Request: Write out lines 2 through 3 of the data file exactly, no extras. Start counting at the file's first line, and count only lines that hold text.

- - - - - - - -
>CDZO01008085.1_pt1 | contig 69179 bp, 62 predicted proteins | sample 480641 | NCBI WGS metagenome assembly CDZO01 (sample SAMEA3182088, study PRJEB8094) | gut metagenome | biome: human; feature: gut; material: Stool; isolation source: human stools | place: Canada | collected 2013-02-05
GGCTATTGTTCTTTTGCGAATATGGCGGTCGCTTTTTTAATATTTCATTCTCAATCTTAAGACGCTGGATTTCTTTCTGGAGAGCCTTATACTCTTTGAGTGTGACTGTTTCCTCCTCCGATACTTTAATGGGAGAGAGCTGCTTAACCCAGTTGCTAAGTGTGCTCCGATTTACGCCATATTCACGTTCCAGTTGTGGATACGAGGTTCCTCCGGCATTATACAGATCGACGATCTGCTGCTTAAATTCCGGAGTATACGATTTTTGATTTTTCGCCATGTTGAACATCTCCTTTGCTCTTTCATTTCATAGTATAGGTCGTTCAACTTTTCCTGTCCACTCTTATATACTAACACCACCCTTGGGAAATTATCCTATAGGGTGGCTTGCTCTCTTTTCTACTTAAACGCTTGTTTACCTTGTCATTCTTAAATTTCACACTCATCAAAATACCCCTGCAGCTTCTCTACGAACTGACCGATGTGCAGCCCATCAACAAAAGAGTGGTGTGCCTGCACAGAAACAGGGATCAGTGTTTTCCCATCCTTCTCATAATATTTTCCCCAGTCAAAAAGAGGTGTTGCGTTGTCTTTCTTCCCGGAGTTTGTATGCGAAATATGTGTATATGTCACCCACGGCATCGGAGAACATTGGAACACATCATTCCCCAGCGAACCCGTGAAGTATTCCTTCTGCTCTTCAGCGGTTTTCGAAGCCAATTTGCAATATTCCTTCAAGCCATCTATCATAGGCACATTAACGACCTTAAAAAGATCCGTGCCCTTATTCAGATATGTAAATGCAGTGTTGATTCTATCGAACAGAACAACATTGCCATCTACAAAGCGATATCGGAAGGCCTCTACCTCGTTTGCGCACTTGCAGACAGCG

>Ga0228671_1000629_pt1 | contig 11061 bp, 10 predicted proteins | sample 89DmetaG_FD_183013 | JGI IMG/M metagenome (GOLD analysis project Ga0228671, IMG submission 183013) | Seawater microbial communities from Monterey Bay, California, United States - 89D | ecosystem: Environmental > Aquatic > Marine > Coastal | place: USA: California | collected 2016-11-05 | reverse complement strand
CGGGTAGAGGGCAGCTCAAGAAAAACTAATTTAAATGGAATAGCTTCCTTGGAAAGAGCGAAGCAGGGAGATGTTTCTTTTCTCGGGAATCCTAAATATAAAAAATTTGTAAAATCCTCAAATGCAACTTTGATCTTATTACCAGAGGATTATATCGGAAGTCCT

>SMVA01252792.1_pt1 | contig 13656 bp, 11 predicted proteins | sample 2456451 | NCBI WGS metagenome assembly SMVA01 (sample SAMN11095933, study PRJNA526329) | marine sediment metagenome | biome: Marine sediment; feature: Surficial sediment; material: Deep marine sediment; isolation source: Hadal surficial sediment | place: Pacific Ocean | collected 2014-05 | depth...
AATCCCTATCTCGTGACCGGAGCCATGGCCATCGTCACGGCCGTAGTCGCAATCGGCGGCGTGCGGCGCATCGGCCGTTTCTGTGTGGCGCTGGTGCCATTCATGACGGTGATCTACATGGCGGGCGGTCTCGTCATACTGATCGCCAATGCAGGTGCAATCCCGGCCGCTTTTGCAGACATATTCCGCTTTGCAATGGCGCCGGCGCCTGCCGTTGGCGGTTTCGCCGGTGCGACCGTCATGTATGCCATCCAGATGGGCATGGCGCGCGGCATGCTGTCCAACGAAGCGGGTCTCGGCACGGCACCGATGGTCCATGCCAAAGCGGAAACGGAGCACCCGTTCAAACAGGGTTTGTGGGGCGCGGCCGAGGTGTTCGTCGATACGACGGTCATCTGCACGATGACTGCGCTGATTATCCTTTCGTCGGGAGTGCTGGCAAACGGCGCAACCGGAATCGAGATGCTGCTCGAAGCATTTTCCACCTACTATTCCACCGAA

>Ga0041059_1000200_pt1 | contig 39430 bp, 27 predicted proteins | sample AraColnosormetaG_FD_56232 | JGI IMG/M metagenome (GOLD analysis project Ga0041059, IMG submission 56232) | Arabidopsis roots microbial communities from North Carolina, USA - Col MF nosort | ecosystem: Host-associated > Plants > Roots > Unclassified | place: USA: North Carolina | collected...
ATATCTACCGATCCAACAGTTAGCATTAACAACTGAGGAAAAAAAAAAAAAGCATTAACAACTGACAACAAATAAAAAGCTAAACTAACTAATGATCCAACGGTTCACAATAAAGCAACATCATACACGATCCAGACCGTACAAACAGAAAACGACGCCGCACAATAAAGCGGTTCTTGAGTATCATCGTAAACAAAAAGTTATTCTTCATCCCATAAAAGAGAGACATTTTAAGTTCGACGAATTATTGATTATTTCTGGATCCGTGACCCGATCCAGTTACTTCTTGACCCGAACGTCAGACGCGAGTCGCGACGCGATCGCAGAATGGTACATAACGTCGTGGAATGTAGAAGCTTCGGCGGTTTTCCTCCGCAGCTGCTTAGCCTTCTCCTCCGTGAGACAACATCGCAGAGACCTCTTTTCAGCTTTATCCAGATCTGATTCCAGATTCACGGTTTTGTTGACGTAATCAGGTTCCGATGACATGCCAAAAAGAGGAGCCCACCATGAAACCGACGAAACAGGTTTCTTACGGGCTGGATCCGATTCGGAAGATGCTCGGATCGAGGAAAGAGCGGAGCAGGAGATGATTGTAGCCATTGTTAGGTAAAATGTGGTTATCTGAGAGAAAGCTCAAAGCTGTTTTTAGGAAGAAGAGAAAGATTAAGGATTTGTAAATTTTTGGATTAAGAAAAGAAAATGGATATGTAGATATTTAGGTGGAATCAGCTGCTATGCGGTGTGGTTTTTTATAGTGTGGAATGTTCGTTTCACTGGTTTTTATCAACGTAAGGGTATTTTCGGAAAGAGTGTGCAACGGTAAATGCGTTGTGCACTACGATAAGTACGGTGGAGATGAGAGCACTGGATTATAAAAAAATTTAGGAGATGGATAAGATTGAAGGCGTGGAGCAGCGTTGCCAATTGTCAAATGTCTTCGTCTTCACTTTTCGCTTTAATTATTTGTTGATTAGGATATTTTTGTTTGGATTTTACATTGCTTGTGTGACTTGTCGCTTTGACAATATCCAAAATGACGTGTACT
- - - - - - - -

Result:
GGCTATTGTTCTTTTGCGAATATGGCGGTCGCTTTTTTAATATTTCATTCTCAATCTTAAGACGCTGGATTTCTTTCTGGAGAGCCTTATACTCTTTGAGTGTGACTGTTTCCTCCTCCGATACTTTAATGGGAGAGAGCTGCTTAACCCAGTTGCTAAGTGTGCTCCGATTTACGCCATATTCACGTTCCAGTTGTGGATACGAGGTTCCTCCGGCATTATACAGATCGACGATCTGCTGCTTAAATTCCGGAGTATACGATTTTTGATTTTTCGCCATGTTGAACATCTCCTTTGCTCTTTCATTTCATAGTATAGGTCGTTCAACTTTTCCTGTCCACTCTTATATACTAACACCACCCTTGGGAAATTATCCTATAGGGTGGCTTGCTCTCTTTTCTACTTAAACGCTTGTTTACCTTGTCATTCTTAAATTTCACACTCATCAAAATACCCCTGCAGCTTCTCTACGAACTGACCGATGTGCAGCCCATCAACAAAAGAGTGGTGTGCCTGCACAGAAACAGGGATCAGTGTTTTCCCATCCTTCTCATAATATTTTCCCCAGTCAAAAAGAGGTGTTGCGTTGTCTTTCTTCCCGGAGTTTGTATGCGAAATATGTGTATATGTCACCCACGGCATCGGAGAACATTGGAACACATCATTCCCCAGCGAACCCGTGAAGTATTCCTTCTGCTCTTCAGCGGTTTTCGAAGCCAATTTGCAATATTCCTTCAAGCCATCTATCATAGGCACATTAACGACCTTAAAAAGATCCGTGCCCTTATTCAGATATGTAAATGCAGTGTTGATTCTATCGAACAGAACAACATTGCCATCTACAAAGCGATATCGGAAGGCCTCTACCTCGTTTGCGCACTTGCAGACAGCG

>Ga0228671_1000629_pt1 | contig 11061 bp, 10 predicted proteins | sample 89DmetaG_FD_183013 | JGI IMG/M metagenome (GOLD analysis project Ga0228671, IMG submission 183013) | Seawater microbial communities from Monterey Bay, California, United States - 89D | ecosystem: Environmental > Aquatic > Marine > Coastal | place: USA: California | collected 2016-11-05 | reverse complement strand